Despite its large budget, this serial utilized many sets from other Universal films, such as the laboratory and crypt set from Bride of Frankenstein (1935), the castle interiors from Dracula's Daughter (1936), the idol from The Mummy (1932) and the opera house interiors from The Phantom of the Opera (1925). In addition, the outer walls of Ming's castle were actually the cathedral walls from The Hunchback of Notre Dame (1923).
The serial was shot in six weeks with the cast and crew working many fourteen hour days.
The entire four hour serial was shot in six weeks with an average of 85 set-ups a day.
This serial's budget of $360,000 was three times more than was typically allotted for a chapter play at the time.
King Features Syndicate released the three Flash Gordon serials to US TV in 1951. Because the television show Flash Gordon (1954), starring Steve Holland as Flash, was in syndication in late 1953, the three Universal Pictures' Flash Gordon theatrical serials were retitled for TV broadcast. Flash Gordon (1936) became "Space Soldiers", Flash Gordon's Trip to Mars (1938) became "Space Soldiers' Trip to Mars", and Flash Gordon Conquers the Universe (1940) became "Space Soldiers Conquer the Universe". To this day both the three original "Flash Gordon" serial titles and the three "Space Soldiers" titles are used.
The rocket was originally constructed for the 1930 sci-fi comedy Just Imagine (1930). That film was also the source of a brief scene of dancing girls swarming over an idol with moving arms, which Ming views over a TV screen.
- 1. The Planet of Peril
- 2. The Tunnel of Terror
- 3. Captured by the Shark Men
- 4. Battling the Sea Beast
- 5. The Destroying Ray
- 6. Flaming Torture
- 7. Shattering Doom
- 8. Tournament of Doom
- 9. Fighting the Fire Demon
- 10. The Unseen Peril
- 11. In the Claws of the Tigron
- 12. Trapped in the Turrett
- 13. Rocketing To Earth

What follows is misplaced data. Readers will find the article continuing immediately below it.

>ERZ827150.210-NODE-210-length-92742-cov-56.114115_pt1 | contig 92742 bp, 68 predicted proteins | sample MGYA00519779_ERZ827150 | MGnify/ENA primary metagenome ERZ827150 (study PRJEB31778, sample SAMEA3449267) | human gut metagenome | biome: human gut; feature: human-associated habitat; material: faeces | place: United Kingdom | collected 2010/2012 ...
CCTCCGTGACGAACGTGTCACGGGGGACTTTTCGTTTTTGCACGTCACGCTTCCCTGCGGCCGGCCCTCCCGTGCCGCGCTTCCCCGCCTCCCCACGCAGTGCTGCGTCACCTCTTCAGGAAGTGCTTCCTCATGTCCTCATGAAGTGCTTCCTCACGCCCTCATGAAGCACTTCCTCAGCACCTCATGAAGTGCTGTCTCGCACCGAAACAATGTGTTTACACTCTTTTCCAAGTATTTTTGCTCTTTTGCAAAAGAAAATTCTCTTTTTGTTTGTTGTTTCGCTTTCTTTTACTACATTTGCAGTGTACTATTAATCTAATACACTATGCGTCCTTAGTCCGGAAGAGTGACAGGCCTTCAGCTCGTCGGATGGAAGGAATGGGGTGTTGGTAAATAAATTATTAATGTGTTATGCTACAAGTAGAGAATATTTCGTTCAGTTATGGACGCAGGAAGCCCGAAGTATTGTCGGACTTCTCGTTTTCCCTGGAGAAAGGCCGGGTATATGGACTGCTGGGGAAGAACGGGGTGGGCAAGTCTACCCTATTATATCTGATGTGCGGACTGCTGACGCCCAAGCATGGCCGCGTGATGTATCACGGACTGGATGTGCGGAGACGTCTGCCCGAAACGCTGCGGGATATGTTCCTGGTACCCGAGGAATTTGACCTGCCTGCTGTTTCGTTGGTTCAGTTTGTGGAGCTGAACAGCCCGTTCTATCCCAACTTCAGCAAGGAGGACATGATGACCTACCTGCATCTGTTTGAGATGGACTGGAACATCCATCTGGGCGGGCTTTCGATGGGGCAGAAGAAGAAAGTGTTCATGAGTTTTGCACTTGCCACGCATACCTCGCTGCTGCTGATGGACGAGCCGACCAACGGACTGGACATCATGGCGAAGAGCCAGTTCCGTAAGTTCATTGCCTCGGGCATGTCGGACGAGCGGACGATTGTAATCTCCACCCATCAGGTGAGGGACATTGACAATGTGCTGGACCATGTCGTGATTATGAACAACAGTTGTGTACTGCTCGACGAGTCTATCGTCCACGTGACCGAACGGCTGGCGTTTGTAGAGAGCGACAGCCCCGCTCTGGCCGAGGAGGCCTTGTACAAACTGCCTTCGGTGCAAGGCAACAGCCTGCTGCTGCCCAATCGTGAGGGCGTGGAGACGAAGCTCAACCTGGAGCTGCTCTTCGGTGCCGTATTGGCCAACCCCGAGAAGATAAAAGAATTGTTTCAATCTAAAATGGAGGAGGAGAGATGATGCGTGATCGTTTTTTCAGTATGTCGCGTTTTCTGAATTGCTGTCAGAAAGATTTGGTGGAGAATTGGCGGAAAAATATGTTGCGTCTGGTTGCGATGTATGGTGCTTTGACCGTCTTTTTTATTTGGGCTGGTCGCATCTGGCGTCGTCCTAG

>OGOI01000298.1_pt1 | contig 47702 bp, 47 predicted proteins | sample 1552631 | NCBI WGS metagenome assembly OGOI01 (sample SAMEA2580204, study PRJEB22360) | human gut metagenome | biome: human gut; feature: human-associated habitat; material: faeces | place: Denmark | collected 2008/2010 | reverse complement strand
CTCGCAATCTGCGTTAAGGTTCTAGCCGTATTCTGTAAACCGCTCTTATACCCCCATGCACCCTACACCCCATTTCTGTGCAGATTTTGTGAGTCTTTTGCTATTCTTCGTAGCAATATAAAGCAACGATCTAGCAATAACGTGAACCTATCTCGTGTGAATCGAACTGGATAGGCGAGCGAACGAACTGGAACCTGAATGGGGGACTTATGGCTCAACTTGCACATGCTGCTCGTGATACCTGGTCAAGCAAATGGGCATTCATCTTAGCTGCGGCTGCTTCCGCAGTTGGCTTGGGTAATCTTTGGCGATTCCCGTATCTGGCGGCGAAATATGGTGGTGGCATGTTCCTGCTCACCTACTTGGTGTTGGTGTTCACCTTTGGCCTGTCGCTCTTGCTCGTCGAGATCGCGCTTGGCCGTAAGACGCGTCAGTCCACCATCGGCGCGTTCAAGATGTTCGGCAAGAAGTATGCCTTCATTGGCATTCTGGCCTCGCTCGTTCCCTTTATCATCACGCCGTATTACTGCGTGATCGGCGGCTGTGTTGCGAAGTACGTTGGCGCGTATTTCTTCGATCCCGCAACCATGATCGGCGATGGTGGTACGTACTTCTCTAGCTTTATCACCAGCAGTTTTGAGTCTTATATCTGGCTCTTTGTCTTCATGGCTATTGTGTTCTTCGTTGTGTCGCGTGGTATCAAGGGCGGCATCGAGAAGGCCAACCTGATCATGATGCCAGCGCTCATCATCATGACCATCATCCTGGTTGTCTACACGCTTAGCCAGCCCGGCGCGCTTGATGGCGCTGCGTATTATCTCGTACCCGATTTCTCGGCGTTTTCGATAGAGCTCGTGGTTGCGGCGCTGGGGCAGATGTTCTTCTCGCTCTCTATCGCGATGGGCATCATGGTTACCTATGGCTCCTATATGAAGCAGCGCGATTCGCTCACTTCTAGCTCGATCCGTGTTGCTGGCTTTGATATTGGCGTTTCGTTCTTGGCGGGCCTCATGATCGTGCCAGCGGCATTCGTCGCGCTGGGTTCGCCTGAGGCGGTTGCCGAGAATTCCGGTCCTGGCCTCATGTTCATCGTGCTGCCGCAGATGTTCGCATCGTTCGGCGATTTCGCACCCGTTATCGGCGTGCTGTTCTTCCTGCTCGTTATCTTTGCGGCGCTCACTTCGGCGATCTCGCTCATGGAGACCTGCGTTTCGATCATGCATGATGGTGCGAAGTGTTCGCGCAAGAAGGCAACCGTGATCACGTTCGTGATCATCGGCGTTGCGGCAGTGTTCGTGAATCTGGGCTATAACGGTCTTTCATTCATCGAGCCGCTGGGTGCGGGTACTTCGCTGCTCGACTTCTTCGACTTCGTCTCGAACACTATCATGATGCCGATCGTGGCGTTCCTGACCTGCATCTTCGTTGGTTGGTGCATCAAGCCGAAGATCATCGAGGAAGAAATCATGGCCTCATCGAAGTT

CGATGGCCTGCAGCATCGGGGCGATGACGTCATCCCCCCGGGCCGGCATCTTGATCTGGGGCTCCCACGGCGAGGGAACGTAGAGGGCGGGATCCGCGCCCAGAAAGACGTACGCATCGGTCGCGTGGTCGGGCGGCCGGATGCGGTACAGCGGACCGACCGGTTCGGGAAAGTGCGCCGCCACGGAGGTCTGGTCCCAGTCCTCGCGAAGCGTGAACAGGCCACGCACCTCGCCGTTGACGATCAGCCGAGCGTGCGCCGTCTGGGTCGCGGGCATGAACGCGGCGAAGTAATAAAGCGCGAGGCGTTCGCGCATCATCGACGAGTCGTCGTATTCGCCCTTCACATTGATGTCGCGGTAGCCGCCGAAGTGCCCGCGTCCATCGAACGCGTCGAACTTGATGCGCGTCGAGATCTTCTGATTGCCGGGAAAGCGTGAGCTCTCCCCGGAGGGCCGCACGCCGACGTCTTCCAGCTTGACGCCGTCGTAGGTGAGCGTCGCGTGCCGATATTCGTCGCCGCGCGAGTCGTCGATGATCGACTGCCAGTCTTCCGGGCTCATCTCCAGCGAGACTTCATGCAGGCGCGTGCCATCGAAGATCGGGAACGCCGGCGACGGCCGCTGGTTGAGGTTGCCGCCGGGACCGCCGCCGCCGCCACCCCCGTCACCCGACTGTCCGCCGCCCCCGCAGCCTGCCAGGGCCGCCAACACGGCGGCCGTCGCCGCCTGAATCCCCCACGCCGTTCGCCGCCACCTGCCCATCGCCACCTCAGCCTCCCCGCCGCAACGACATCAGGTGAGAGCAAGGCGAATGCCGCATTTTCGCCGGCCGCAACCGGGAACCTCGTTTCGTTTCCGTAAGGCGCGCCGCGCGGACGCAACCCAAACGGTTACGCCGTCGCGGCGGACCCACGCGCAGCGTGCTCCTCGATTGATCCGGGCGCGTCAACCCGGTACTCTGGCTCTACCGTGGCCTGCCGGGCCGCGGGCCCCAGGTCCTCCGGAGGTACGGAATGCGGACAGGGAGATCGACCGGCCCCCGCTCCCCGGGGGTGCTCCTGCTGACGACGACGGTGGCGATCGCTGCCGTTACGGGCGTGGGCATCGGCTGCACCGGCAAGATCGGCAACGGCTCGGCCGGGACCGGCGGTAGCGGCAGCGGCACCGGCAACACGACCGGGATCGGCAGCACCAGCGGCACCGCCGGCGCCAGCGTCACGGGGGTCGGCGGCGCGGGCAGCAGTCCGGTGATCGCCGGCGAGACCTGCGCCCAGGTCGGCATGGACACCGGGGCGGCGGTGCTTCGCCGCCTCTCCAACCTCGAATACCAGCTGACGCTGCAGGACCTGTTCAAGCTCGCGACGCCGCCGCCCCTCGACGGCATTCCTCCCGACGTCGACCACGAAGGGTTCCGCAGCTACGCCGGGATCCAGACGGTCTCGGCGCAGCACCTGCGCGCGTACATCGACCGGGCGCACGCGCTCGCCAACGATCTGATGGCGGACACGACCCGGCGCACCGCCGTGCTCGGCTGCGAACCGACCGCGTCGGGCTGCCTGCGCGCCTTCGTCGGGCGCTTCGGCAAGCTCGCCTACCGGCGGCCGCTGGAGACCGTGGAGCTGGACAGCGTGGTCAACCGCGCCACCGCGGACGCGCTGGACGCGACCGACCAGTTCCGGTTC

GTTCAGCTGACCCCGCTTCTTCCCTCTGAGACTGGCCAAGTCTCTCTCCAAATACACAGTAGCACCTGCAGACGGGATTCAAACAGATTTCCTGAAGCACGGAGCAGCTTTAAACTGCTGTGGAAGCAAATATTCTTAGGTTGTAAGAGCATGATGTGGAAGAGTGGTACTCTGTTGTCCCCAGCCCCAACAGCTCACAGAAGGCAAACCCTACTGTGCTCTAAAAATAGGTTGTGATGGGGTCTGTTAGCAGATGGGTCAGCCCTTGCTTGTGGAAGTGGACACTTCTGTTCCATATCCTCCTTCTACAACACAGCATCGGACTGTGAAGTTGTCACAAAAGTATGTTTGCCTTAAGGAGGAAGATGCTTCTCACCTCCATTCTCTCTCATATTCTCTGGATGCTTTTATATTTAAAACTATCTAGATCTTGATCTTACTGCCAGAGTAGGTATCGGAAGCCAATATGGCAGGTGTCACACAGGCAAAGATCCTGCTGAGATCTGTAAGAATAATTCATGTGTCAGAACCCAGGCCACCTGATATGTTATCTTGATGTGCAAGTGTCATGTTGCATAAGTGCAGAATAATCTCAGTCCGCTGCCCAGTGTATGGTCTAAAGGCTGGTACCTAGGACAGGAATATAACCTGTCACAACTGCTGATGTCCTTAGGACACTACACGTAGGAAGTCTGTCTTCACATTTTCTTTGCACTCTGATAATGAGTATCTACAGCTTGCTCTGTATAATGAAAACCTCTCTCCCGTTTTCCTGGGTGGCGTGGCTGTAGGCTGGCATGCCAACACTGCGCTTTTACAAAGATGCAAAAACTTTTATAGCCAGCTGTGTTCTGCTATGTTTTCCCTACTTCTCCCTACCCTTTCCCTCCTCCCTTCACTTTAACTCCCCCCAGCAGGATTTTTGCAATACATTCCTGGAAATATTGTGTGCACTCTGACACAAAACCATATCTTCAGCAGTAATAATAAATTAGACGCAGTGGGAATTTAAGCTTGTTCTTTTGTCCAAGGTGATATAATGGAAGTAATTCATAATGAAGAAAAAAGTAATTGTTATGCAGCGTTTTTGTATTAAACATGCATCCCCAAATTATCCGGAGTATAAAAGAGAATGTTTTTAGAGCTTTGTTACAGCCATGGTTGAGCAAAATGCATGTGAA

Stock footage shown of Flash's return to Earth includes newsreel footage of the madding crowds that gathered for Charles Lindbergh's landing in Paris on May 21, 1927.
The characters and storyline of this first of 3 Flash Gordon serials are the ones that most adhered to in the theatrical remake of Flash Gordon (1980), starring Sam J. Jones as Flash.
The opening music for the episodes as well as some of the music for the action scenes are excerpts from the classical work "Symphonic Poem, Les Preludes", by Franz Liszt. In Chapter One Richard Wagner's "Good Friday Prelude" to "Parsifal" is used.
According to film historian Roy Kinnard, the serial played at evening performances, not just matinées, the usual time period to run chapter plays.
At the time of his death on October 1, 2008, House Peters Jr. (Shark Man) was the last surviving cast member of the serial.
This was originally the longest film to be preserved at the National Film Registry, until Empire (1965) was preserved eight years later.
The noises of the rocket ships propulsion sound suspiciously like propeller aircraft of the day. It stands to reason as rockets and jets didn't yet exist and probably met 1936 audience expectations of propulsion sounds.
Music from other films were utilized effectively including W. Franke Harling's "The Invisible Man," Heinz Roemheld's "The Black Cat," and Karl Hajos' "Werewolf of London."
Buster Crabbe (Flash Gordon), Charles Middleton (Ming the Merciless) and Frank Shannon (Dr. Alexis Zarkov) are the only actors to appear in all three "Flash Gordon" serials.
The scenes of the slaves toiling in the atom furnaces were inspired by Metropolis (1927).
Lon Poff played the role of the first High Priest in the first few chapters but was uncredited. The scene in which he was executed by Ming the Merciless (Charles Middleton) was deleted, meaning that his replacement by Theodore Lorch as the second High Priest was unexplained. An urban legend has developed that Poff died during the production of the serial but, in reality, he did not die until 1952.
Jon Hall was considered for the role of Flash Gordon.
In 1934 Universal purchased the film rights to the most popular of King Features newspaper comic strips. Besides "Flash Gordon," "Secret Agent X-9," "Ace Drummond," "Tailspin Tommy,"and "Jungle Jim" were also included in the package.
The scene that closes out all three Flash Gordon serials is actually stock footage from a silent serial featuring a ticker tape parade.